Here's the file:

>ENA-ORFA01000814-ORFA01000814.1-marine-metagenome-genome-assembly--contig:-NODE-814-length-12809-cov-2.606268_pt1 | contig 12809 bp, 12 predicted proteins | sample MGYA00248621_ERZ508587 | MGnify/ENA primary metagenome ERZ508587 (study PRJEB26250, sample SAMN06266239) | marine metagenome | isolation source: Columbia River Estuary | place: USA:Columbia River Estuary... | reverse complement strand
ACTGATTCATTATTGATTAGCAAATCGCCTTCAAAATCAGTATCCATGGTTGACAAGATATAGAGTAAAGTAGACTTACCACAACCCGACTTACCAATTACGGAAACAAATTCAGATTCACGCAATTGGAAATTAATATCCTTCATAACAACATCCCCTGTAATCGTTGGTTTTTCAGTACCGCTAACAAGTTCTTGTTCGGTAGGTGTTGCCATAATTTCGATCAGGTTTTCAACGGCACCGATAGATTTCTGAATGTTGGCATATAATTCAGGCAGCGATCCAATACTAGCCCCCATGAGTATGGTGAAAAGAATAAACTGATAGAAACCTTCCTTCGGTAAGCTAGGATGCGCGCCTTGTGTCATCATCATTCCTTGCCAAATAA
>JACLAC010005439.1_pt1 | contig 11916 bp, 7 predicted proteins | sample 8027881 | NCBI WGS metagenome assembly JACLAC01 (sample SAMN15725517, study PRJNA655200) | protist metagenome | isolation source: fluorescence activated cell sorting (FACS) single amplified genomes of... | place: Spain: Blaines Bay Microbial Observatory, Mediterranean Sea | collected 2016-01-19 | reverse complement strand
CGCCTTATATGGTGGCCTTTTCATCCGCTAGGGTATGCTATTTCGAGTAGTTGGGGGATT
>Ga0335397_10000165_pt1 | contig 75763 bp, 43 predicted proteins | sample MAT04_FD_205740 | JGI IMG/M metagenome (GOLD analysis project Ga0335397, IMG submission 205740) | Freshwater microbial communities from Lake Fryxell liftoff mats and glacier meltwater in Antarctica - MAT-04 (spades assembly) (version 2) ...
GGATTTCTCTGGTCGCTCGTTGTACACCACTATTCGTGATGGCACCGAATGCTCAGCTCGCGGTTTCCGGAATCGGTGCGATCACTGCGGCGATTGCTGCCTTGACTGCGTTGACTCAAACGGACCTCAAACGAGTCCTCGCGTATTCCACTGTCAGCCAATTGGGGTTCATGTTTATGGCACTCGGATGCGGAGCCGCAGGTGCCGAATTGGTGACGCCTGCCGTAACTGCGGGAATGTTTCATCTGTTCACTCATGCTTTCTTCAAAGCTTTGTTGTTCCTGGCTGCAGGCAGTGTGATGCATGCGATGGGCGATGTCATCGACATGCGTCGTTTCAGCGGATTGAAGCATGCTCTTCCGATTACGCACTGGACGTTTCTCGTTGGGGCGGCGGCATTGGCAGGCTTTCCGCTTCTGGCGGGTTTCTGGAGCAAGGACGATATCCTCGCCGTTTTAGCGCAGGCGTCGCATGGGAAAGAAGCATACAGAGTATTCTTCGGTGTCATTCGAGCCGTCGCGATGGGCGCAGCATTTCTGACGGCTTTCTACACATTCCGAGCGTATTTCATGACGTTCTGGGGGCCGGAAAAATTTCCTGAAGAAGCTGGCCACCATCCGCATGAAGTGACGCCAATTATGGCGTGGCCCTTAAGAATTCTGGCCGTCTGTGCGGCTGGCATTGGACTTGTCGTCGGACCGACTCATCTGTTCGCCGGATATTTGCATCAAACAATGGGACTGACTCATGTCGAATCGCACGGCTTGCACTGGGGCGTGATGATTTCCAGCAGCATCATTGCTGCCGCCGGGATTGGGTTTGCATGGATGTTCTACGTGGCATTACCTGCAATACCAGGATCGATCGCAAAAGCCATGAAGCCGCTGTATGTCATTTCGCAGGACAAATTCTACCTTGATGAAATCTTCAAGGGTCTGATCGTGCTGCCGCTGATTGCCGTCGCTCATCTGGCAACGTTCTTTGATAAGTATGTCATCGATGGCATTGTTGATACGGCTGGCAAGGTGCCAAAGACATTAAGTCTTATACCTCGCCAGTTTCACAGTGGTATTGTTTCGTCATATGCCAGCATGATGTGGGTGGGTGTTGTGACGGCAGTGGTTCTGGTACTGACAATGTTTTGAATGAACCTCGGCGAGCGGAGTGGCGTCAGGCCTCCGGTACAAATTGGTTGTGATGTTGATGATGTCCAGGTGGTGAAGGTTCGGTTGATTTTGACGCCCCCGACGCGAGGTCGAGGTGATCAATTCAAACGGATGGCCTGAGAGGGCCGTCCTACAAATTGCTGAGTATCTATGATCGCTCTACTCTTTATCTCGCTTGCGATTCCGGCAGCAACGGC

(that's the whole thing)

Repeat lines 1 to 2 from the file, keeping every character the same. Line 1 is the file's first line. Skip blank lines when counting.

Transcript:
>ENA-ORFA01000814-ORFA01000814.1-marine-metagenome-genome-assembly--contig:-NODE-814-length-12809-cov-2.606268_pt1 | contig 12809 bp, 12 predicted proteins | sample MGYA00248621_ERZ508587 | MGnify/ENA primary metagenome ERZ508587 (study PRJEB26250, sample SAMN06266239) | marine metagenome | isolation source: Columbia River Estuary | place: USA:Columbia River Estuary... | reverse complement strand
ACTGATTCATTATTGATTAGCAAATCGCCTTCAAAATCAGTATCCATGGTTGACAAGATATAGAGTAAAGTAGACTTACCACAACCCGACTTACCAATTACGGAAACAAATTCAGATTCACGCAATTGGAAATTAATATCCTTCATAACAACATCCCCTGTAATCGTTGGTTTTTCAGTACCGCTAACAAGTTCTTGTTCGGTAGGTGTTGCCATAATTTCGATCAGGTTTTCAACGGCACCGATAGATTTCTGAATGTTGGCATATAATTCAGGCAGCGATCCAATACTAGCCCCCATGAGTATGGTGAAAAGAATAAACTGATAGAAACCTTCCTTCGGTAAGCTAGGATGCGCGCCTTGTGTCATCATCATTCCTTGCCAAATAA